European Child & Adolescent Psychiatry

, Volume 28, Issue 5, pp 719–729 | Cite as

Oxidative stress and immune aberrancies in attention-deficit/hyperactivity disorder (ADHD): a case–control comparison

  • Annelies A. J. VerlaetEmail author
  • Annelies Breynaert
  • Berten Ceulemans
  • Tess De Bruyne
  • Erik Fransen
  • Luc Pieters
  • Huub F. J. Savelkoul
  • Nina Hermans
Original Contribution


The objective of this study is to compare oxidative stress and immune biomarkers between attention-deficit/hyperactivity disorder (ADHD) patients and controls without ADHD. A case–control comparison between 57 paediatric (6–12 years) untreated ADHD patients from the Antwerp University Hospital and 69 controls without ADHD from random schools in Flanders, Belgium, was conducted. Erythrocyte glutathione (GSH) and plasma lipid-soluble antioxidants (retinol, α-tocopherol, γ-tocopherol, retinyl palmitate, β-carotene, and co-enzyme Q10) were determined by HPLC with electrochemical detection, plasma malondialdehyde (MDA) by HPLC with fluorescence detection, plasma cytokines (interleukin (IL)-1β, IL-5, IL-6, IL-8, IL-10, tumour necrosis factor (TNF) and interferon (INF)-γ) and immunoglobulins (IgE, IgG and IgM) by flow cytometry and urinary 8-hydroxy-2′deoxyguanosine (8-OHdG) levels by ELISA assay. Dietary habits were determined by a food frequency questionnaire. Plasma MDA levels were on average 0.031 µM higher in patients than in controls (p < 0.05), and a trend for higher urinary 8-OHdG was observed. Erythrocyte GSH and plasma retinyl palmitate levels, as well as IgG and IgE levels, were higher in patients than in controls as well (on average 93.707 µg/ml, 0.006 µg/ml, 301.555 µg/ml and 125.004 µg/ml, resp., p < 0.05). Finally, a trend for lower plasma IL-5 levels was observed. After Bonferroni correction for multiple testing, the difference in GSH levels remained statistically significant (nominally significant for retinyl palmitate), while significance was lost for MDA, IgG and IgE levels. Dietary habits do not appear to cause the observed differences. These results point at the potential involvement of slight oxidative stress and immune disturbances in ADHD.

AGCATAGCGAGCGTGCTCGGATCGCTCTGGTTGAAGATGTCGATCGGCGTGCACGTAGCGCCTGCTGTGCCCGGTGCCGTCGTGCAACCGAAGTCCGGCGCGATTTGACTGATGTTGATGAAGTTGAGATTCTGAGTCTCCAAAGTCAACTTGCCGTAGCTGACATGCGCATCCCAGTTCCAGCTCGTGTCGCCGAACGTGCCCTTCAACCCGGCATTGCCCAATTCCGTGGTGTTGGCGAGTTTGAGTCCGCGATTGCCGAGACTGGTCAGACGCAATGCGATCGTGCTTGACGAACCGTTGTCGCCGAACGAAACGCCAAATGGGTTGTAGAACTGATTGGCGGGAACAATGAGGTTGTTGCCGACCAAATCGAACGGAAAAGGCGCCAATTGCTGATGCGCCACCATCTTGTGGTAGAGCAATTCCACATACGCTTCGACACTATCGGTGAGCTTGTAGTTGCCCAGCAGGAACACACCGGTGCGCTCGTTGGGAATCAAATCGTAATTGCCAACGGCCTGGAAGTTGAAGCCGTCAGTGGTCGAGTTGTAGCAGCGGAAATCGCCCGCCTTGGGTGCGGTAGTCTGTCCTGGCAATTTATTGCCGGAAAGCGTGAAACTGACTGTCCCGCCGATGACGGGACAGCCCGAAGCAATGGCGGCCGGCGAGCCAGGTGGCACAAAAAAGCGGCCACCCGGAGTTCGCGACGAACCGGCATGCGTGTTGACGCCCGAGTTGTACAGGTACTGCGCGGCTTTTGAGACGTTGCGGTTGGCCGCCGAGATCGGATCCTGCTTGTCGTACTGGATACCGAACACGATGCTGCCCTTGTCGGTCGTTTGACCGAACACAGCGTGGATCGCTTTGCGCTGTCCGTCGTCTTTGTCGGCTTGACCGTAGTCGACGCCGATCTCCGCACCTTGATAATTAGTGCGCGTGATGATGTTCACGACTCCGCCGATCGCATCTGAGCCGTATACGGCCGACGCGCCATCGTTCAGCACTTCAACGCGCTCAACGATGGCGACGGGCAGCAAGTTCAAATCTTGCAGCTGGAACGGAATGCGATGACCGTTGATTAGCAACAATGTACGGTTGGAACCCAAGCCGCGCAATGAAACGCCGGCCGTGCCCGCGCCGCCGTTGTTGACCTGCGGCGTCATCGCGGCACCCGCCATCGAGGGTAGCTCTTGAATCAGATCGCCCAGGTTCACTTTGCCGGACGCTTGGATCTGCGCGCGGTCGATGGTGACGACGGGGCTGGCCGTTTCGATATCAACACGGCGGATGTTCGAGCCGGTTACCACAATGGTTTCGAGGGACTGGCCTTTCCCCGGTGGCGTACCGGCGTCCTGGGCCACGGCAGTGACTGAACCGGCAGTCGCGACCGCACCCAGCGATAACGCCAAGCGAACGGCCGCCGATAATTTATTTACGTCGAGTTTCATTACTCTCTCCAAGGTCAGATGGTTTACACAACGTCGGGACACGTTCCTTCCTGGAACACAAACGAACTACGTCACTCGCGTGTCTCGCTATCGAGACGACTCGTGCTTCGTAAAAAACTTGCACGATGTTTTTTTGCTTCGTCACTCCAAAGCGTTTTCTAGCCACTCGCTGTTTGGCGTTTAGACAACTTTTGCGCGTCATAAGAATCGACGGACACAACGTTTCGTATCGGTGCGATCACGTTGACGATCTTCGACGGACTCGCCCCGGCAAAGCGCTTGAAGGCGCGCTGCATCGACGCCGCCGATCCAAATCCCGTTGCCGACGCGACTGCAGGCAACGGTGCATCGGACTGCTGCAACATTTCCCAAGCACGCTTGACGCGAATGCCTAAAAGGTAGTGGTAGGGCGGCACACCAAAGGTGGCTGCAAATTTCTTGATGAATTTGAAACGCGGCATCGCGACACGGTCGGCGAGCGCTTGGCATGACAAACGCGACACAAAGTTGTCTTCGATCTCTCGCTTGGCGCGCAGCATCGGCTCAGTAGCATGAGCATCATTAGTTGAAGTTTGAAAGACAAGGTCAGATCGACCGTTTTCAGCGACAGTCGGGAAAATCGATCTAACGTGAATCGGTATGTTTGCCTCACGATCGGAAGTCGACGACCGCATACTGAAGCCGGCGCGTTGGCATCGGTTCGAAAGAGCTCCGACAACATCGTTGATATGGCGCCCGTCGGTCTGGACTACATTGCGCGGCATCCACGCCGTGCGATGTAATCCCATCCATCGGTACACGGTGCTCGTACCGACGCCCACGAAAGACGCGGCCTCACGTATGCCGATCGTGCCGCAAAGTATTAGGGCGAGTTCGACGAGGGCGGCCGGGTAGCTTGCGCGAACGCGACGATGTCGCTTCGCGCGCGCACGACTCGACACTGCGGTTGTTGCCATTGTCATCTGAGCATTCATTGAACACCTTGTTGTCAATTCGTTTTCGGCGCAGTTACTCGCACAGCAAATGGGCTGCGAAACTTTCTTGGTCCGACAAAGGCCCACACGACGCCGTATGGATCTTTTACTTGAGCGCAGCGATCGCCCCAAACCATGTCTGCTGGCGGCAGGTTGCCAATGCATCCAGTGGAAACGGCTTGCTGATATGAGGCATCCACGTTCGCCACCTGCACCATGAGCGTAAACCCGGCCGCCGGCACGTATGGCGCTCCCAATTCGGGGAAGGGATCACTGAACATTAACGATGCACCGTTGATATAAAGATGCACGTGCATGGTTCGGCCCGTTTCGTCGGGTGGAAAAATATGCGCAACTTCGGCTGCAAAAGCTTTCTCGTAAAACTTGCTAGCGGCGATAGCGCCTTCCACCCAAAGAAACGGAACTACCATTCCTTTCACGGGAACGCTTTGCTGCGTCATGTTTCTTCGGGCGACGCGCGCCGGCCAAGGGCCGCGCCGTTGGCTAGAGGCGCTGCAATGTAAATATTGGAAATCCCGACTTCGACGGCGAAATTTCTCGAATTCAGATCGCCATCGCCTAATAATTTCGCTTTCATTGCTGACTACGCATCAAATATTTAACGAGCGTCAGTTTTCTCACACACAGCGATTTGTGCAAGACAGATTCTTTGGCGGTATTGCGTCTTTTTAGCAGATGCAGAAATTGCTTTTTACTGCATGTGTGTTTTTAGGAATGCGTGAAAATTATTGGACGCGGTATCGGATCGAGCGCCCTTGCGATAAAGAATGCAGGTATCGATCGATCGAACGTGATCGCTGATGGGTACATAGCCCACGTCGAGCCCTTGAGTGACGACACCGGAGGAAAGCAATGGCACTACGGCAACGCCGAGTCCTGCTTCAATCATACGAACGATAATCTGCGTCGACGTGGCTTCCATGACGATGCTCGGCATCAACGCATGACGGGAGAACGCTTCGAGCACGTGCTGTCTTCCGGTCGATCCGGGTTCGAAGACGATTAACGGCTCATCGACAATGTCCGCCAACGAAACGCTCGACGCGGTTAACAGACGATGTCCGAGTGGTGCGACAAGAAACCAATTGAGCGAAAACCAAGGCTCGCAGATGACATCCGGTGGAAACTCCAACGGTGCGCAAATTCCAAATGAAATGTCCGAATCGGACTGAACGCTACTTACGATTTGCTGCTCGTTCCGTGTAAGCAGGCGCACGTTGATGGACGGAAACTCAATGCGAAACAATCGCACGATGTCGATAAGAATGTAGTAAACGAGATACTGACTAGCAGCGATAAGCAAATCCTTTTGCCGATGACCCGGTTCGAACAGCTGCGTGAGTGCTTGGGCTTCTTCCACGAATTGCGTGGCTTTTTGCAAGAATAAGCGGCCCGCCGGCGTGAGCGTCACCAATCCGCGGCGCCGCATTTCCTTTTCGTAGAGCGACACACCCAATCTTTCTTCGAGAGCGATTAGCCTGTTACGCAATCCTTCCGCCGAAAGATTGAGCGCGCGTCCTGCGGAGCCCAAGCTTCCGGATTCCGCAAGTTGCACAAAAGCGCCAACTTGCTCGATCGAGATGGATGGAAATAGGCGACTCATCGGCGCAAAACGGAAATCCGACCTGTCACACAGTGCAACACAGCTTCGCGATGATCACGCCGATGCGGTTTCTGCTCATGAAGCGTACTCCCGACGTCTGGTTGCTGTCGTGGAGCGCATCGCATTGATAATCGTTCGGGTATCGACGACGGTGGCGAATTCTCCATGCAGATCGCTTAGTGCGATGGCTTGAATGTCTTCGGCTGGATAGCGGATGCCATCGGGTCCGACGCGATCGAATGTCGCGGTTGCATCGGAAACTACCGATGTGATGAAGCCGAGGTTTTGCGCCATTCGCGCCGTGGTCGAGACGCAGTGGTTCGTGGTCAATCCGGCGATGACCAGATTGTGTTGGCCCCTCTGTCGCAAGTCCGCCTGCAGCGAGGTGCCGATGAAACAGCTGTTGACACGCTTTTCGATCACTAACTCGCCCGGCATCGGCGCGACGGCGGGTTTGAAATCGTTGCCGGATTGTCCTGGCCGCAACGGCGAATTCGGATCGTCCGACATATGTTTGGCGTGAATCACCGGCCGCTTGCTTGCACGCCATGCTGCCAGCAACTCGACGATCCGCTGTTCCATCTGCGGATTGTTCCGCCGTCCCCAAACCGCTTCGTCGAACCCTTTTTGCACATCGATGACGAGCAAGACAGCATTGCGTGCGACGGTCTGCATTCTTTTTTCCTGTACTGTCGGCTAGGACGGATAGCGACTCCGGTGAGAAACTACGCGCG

ADHD Oxidative stress Antioxidants Immunity Diet 



The Fund for Scientific research (FWO Flanders, Belgium) is acknowledged for the financial support (FWO MAND 2013-11U8314 N). FWO had no role in the study design; the collection, analysis and interpretation of data; writing of the report; and the decision to submit the article for publication. The authors would like to thank Dr. J. Ruinemans-Koerts (Clinical Chemical and Haematological Laboratory, Rijnstate Hospital, Wagnerlaan 55, 6815 AD Arnhem, The Netherlands) for her help with the antibody analyses.

Compliance with ethical standard

Conflict of interest

The authors declare that they have no conflict of interest.


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© Springer-Verlag GmbH Germany, part of Springer Nature 2018

Authors and Affiliations

  1. 1.Natural Products and Food Research & Analysis (NatuRA), Department of Pharmaceutical SciencesUniversity of AntwerpWilrijkBelgium
  2. 2.Paediatric NeurologyUniversity Hospital AntwerpEdegemBelgium
  3. 3.STATUA, University of AntwerpEdegemBelgium
  4. 4.Cell Biology and Immunology GroupWageningen UniversityWageningenThe Netherlands

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